Saturday, March 17, 2007

Alaska State Senator Hollis French Wants To Force You To Spend Your Money On His Universal Health Care Plan


...if you're an Alaskan, that is. This is the message received from his recent Compass column, posted in the Anchorage Daily News on Thursday March 16th, 2007

In his column, entitled "Universal Health Care Can Work For Us", Alaska State Senator Hollis French (pictured at left courtesy of Akdemocrats.org), a Democrat who represents northwest Anchorage, cites skyrocketing health cares costs and gross inequities in coverage as justification for a universal approach. However, he disavows the "single payer" approach sought by more progressive advocates and employed in other nations, most notably the United Kingdom and Canada, instead preferring to "retool" existing health care delivery methods.

Senator French believes the first principle of health care reform is individual responsibility. Unfortunately, he believes part of that responsibility involves imposing a requirement on each citizen to purchase health insurance.

His second principle involves requiring employers who do not offer health insurance to their employees to contribute to a fund to help pay for coverage for those workers who are uninsured. He does concede that some subsidy will be necessary to help those who work for very small businesses. He downplays the costs to business, citing a California plan requiring businesses that do not offer health insurance and have 10 or more employees to contribute 4% of their total wages to a state fund used to subsidize the purchase of health policies for uninsured employees.

Much of his justification stems from a March 2006 ISER (University of Alaska-Anchorage's Institute of Social and Economic Research) study, which showed that only a third of Alaska businesses with fewer than 50 employees offer coverage, compared with 43 percent nationwide. The ISER study also noted that 91,500 of the state's 224,500 private industry employees work for small businesses, meaning that over 60,000 working Alaskans do not get health care insurance through their jobs.

Senator French also wants to redistribute Medicaid coverage in a couple of ways. First, he wants to expand eligibility rules for children and adults and tack on additional dental and vision coverage. Second, he wants to switch from reimbursing hospitals with Medicaid benefits to simply using those funds to provide subsidized insurance for the uninsured. In short: Take the money spent on hospital bills each year for the uninsured, and buy health insurance instead.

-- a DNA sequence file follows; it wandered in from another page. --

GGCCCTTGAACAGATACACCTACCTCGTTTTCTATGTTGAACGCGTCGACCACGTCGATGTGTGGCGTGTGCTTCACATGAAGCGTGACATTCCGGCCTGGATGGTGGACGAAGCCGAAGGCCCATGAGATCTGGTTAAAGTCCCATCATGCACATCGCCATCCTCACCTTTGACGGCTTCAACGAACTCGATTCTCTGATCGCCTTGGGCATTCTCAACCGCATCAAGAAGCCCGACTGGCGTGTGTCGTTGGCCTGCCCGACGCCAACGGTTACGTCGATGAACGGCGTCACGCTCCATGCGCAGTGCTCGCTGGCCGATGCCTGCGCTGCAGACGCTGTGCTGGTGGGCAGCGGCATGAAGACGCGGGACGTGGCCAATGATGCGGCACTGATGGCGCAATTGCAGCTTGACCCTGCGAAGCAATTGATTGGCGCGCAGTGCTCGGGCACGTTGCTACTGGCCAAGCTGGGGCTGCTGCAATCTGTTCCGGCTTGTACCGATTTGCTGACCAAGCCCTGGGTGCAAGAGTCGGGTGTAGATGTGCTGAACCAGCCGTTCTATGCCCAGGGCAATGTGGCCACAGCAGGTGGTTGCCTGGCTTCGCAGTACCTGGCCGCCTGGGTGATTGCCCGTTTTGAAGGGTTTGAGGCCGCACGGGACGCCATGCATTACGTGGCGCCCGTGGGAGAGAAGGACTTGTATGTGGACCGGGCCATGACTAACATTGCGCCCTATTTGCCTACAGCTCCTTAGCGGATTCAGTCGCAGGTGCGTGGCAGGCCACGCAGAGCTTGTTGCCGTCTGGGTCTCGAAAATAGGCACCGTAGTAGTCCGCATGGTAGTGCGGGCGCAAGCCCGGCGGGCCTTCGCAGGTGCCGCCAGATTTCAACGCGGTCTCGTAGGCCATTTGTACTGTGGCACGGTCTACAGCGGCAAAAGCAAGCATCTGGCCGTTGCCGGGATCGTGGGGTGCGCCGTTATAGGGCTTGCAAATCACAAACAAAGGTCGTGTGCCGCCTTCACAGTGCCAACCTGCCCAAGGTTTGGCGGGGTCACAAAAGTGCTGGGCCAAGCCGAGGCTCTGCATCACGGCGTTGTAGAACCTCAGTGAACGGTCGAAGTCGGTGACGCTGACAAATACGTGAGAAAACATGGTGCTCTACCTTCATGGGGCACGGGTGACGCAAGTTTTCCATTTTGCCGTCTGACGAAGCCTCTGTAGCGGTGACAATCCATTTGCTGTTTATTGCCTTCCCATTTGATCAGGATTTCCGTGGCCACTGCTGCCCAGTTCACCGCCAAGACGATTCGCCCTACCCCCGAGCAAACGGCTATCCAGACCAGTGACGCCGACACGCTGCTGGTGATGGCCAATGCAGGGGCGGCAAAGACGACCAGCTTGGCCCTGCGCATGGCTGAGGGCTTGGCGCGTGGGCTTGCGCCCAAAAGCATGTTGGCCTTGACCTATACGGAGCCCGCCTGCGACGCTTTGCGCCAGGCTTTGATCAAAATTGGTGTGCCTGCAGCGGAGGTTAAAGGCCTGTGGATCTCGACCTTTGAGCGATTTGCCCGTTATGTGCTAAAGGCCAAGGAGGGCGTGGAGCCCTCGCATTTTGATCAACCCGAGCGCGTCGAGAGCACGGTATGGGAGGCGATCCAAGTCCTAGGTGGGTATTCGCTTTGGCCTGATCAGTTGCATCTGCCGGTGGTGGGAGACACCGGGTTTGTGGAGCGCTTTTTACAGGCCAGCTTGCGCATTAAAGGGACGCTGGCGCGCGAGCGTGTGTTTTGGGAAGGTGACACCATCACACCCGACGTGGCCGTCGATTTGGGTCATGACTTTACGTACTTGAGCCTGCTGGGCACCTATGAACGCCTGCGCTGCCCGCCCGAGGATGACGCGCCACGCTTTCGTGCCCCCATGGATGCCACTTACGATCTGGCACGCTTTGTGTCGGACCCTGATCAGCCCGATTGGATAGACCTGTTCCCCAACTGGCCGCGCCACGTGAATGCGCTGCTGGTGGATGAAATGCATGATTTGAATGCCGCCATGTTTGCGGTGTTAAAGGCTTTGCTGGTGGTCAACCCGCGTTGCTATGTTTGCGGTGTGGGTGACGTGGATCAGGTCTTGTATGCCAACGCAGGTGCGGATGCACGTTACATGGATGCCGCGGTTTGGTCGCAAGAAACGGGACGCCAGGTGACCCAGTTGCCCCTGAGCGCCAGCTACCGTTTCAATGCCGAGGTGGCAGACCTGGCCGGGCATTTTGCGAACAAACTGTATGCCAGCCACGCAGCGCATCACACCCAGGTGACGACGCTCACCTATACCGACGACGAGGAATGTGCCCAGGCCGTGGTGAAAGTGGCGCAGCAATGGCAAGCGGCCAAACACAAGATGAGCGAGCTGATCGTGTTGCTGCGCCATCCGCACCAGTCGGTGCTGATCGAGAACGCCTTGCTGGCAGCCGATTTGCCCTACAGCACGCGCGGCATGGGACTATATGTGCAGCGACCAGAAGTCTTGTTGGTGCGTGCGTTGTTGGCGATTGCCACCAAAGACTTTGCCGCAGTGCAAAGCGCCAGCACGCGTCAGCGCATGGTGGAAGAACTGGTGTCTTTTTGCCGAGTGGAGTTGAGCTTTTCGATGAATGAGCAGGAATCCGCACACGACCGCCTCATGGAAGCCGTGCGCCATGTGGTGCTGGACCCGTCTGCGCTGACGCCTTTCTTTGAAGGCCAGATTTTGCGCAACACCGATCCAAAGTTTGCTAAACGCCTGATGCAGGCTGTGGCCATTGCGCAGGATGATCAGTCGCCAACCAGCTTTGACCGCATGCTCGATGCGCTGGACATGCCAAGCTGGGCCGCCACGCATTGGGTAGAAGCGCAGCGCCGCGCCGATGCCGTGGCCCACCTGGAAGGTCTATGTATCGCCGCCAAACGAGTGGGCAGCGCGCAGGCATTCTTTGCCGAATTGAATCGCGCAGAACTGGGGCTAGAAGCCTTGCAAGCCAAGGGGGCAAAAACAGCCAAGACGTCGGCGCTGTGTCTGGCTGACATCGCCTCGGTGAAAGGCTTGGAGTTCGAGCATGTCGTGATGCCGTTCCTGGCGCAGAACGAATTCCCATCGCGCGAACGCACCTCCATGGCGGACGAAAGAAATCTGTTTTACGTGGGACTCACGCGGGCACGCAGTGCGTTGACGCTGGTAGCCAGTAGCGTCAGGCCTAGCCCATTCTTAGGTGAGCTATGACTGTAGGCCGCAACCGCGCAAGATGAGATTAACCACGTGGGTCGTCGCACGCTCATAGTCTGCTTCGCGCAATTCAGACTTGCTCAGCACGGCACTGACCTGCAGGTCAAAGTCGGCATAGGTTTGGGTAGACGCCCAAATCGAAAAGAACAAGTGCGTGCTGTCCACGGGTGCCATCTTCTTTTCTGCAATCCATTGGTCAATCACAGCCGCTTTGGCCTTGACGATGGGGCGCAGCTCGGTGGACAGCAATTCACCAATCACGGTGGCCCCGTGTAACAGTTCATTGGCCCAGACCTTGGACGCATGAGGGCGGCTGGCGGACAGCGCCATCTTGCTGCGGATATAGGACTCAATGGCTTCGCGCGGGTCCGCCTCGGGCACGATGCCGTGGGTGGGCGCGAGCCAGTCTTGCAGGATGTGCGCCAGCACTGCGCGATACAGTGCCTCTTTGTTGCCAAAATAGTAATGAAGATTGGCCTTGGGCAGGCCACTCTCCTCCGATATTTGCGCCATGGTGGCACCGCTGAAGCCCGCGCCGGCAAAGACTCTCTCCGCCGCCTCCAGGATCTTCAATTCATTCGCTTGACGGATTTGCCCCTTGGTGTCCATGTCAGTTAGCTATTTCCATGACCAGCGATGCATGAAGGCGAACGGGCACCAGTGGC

Senator French plans on introducing legislation to accomplish as many of these chages as possible.

Note: The referenced ISER study is entitled "The Role of Social and Economic Research in Public Health", produced by former Alaska Lt. Gov. Fran Ulmer on March 14th, 2006. This study is 50 pages in PDF format.

Analysis: Some of Senator French's proposals are rather meritorious. For example, his idea of diverting Medicaid funds from reimbursing hospitals to subsidize health insurance for lower-income or hard-to-insure people is quite smart. This is actually a welcome move towards more free market involvement, promotion of greater individual responsibility, and increased self-empowerment.

Expanding Medicaid benefits to include vision and dental is another needed reform. Many low-income people neglect dental health due to lack of funds or insurance; they think the loss of a tooth is inconsequential. Unfortunately, this can lead to other more serious dental health issues such as gum disease, subsequent bone loss, and possible facial disfigurement.

However, requiring all businesses, regardless of size, to either provide health insurance or contribute to a subsidization fund could jeopardize the existence of many small businesses. French proposes that small businesses be required to pay 4% of workers' wages to a "subsidization" fund. What if the business's profit margin is only 4%? In effect, French has just transformed a profitable business into a non-profit charity. Combine that with proposed hikes in the minimal wage, and one can see a noticeable number of business failures. Or, a business may comply and not fail, but compensate by cutting back a worker's weekly hours.